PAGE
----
May 29, 2024

Choosing a rural life in Kenya – How Alex turned away from negative perceptions to find joy in farming

It’s 5:00am in rural Kiambu County, just outside the Kenyan capital of Nairobi. A cacophony of snorts and squeals breaks the quiet morning air. It is breakfast time on Alma Farms, and Alex is feeding his pigs their daily fare of sow mash before ensuring their pens are fresh and clean. Once he is satisfied that his pigs are set up for their day, Alex turns to begin his own.

Pig farming is his life’s work now, but growing up, it was the last thing he wanted to do.

“My dad used to tell me to do farming, but I wasn’t interested. I thought it was dirty,” Alex says, laughing. “That’s why I did Information Technology (IT). I always wanted to do something with technology and computers and be behind a desk.”

In fact, Alex was not alone in this dream. Many young people from Kenya’s rural areas are flooding to cities in search of education and employment. Not only does this leave the production of food for the entire country in the hands of an increasingly aging population, but once young people arrive in urban areas, they find that competition is fierce and jobs are scarce.

Uncovering opportunities

For 10 years, Alex sought employment in Nairobi, but only managed to get occasional short-term contracts. He also attempted to set up his own businesses, but they failed soon after due to tough competition. After some time, the lack of opportunities in the city pushed Alex to reconsider his father’s idea, and the more he thought about it, the more it made sense.

“Young people believe that Nairobi is the only place that you can make money or get employment. But I take advantage of [the farm] being next to the city because most people from Nairobi get their food from here,” he says.

Once he decided to take the plunge, Alex grew his farm through an FAO project designed to support entrepreneurship opportunities in agri-business, thereby addressing rural youth migration by generating and promoting good employment opportunities.

Initially, Alex engaged in small-scale farming of herbs and spices. Through the project, FAO provided Alex with an agricultural package, which included seeds, fertilisers and an irrigation kit, but given his keen interest in pig farming, he also received a piglet too. This was complemented with training sessions on group dynamics, agribusiness, good agricultural practices and village banking opportunities. Farmer Field School (FFS) training sessions also helped participating farmers to ‘learn by doing’ on demonstration sites, teaching good agricultural practices in a hands-on way.

Alex now runs a successful pig-farming business, utilising his IT skills to make farming modern. Left/top: ©FAO/Luis Tato. Right/bottom: ©FAO/Luis Tato

Utilising technology

When Alex got started, he found that none of his IT knowledge was wasted. In fact, it was an asset. With the advent of the internet and new technologies, farming is as much a modern business venture as any you might find in the city.

“My IT background assists me a lot because I study online and market my produce online. Instead of taking my vegetables to market, I can sell them from home. Technology has come to change what my dad used to do. And I can change farming.”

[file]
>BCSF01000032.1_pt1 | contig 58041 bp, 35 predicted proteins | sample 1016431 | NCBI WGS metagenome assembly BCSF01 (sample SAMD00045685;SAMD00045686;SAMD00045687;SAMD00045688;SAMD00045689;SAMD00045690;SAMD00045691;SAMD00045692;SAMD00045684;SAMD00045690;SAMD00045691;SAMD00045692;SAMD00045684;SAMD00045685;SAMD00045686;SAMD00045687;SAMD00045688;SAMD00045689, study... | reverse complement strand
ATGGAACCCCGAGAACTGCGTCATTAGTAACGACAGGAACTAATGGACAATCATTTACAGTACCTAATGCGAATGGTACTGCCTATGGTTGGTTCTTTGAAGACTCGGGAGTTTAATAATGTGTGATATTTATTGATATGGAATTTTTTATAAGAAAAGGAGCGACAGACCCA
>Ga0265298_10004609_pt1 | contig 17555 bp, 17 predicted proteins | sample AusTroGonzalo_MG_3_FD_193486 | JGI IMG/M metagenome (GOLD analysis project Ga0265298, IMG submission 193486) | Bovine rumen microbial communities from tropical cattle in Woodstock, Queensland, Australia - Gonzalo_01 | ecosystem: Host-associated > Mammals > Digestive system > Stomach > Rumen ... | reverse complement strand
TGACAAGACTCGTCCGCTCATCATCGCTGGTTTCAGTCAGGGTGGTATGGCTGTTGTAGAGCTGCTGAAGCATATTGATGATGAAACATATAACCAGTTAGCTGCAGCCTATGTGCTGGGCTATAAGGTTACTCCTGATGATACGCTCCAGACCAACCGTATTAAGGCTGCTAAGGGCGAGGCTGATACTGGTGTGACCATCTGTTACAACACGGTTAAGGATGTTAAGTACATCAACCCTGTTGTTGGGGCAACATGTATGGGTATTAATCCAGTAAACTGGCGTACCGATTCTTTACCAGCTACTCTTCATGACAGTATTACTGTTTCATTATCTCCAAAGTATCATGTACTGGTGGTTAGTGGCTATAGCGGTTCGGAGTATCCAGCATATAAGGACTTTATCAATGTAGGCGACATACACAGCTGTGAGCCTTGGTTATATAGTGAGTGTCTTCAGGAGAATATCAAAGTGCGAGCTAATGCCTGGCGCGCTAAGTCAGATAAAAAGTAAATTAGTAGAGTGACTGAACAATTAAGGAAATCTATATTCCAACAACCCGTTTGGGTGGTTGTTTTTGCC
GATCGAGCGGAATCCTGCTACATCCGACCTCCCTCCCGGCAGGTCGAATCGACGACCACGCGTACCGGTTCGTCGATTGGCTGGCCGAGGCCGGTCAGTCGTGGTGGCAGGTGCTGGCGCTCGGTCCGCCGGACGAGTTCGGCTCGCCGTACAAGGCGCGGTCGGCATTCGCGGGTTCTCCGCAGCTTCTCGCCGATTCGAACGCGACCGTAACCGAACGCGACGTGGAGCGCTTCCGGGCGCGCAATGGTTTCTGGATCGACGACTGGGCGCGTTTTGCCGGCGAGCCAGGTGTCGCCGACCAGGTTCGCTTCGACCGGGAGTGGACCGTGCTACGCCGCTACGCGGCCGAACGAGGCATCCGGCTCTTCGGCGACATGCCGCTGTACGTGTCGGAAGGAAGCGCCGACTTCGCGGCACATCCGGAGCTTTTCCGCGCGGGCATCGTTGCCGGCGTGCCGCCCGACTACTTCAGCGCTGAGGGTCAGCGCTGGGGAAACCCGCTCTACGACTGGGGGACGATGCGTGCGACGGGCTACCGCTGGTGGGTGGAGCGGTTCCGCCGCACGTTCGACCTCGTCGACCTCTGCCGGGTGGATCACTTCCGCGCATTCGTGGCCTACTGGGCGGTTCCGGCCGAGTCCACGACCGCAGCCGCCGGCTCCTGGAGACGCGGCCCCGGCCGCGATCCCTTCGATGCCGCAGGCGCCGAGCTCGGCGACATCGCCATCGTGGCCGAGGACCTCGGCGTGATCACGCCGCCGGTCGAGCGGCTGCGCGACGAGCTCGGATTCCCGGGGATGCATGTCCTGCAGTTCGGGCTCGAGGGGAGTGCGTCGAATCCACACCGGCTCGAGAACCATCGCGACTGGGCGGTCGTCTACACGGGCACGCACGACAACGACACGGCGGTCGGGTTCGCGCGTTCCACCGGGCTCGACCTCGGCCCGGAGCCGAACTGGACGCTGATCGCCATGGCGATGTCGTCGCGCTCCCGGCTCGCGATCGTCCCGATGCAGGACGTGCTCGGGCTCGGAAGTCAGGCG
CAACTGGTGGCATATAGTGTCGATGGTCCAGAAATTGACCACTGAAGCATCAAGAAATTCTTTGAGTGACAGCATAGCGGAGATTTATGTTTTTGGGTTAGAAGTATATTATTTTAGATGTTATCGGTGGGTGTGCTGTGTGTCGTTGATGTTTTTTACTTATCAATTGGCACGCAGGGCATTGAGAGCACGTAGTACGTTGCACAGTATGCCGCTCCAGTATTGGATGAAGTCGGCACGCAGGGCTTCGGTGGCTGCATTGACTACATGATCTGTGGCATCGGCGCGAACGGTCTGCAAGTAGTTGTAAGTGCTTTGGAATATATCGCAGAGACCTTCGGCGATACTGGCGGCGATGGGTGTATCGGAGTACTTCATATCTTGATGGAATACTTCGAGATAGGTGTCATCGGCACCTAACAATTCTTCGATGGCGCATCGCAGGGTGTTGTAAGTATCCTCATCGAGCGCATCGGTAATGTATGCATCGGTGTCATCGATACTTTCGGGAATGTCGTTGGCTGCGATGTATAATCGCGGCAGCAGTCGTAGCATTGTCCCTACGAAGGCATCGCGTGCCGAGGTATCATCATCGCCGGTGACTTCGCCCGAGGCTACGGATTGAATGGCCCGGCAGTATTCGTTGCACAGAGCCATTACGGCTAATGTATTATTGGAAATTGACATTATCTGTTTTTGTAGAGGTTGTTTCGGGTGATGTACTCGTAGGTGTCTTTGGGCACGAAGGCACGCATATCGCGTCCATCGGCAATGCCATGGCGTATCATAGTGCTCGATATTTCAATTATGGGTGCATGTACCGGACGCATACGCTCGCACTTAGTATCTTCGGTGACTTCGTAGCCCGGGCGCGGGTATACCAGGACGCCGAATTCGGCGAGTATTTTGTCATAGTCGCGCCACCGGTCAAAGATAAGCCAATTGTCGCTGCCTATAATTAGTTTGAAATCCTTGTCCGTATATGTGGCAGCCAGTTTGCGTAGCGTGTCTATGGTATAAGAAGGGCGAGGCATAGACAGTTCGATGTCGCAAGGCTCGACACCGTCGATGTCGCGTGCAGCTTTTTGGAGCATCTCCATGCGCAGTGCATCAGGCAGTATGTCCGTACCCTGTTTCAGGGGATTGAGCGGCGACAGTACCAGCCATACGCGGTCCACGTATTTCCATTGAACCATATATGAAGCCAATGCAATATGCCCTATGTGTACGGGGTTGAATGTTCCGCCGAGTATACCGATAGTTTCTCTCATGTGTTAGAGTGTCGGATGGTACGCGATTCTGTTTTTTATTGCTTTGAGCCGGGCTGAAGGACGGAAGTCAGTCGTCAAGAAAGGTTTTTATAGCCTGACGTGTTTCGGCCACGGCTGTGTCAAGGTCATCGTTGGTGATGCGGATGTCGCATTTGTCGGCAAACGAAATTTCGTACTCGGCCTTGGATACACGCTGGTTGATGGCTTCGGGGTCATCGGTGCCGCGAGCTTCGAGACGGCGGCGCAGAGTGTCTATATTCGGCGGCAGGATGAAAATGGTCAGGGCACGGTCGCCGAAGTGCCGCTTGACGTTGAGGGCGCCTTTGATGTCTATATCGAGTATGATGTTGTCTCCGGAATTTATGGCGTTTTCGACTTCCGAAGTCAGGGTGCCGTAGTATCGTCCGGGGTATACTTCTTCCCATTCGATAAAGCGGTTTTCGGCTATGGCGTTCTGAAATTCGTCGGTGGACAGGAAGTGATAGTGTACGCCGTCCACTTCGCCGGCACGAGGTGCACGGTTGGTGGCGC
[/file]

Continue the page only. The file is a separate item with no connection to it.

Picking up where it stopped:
Alex now uses his IT background to train other youths on best practices to improve productivity and profitability. Since establishing his agri-enterprise, he has been able to film demonstration videos and post them online through Facebook, as well as host interested farmers from the community for learning tours on his farm.

While Alex is now a role model for other farmers, there was a time when the community didn’t think he could even make it in this business. Since birth, Alex himself has lived with a physical disability that has affected his legs. When he was younger he faced many prejudices and rejection from his community. He even began his education late due to needing a school that offered him extra support, of which there weren’t many at the time in his area.

When Alex started farming, he thought he may not be able to carry out some of the more practical tasks. However, he quickly came to learn that, when needed, he can hire casual labourers to help him with the more intensive farm work.

“Initially, people thought disability was a curse,” he said. “I’ve changed the perception of the community and now they are accepting that disability only has a few challenges. I walk differently so I do things differently, but I’m still a person.”

People thought that Alex’s disability would be a problem in farming, but he soon proved them wrong. ©FAO/Luis Tato

All it takes is the right attitude

As a teenager, he dreamed about building a good future for himself in the city. Now, Alex believes a good job is less about where it is and more about having the right attitude. Alex is passionate about sharing his love for modern agriculture with other young people.

“For the youth now, they should know that agribusiness is an employment. If you excel well

in agribusiness, you can get as much as you wish to get.”

The figures speak for themselves. Before taking part in FAO’s project, Alex’s earnings were less than USD 100 per month. Now, however, he is earning up to USD 300. However, the most important thing for Alex isn’t the money.

“You know, you must love what you do,” he says. “Once you change your mindset, you love whatever you’re doing, and you can achieve a lot. That’s why you find me with my pigs – they’re my babies.”

Then he adds, smiling: “So youth should come on over and join me in farming!”

Source: FAO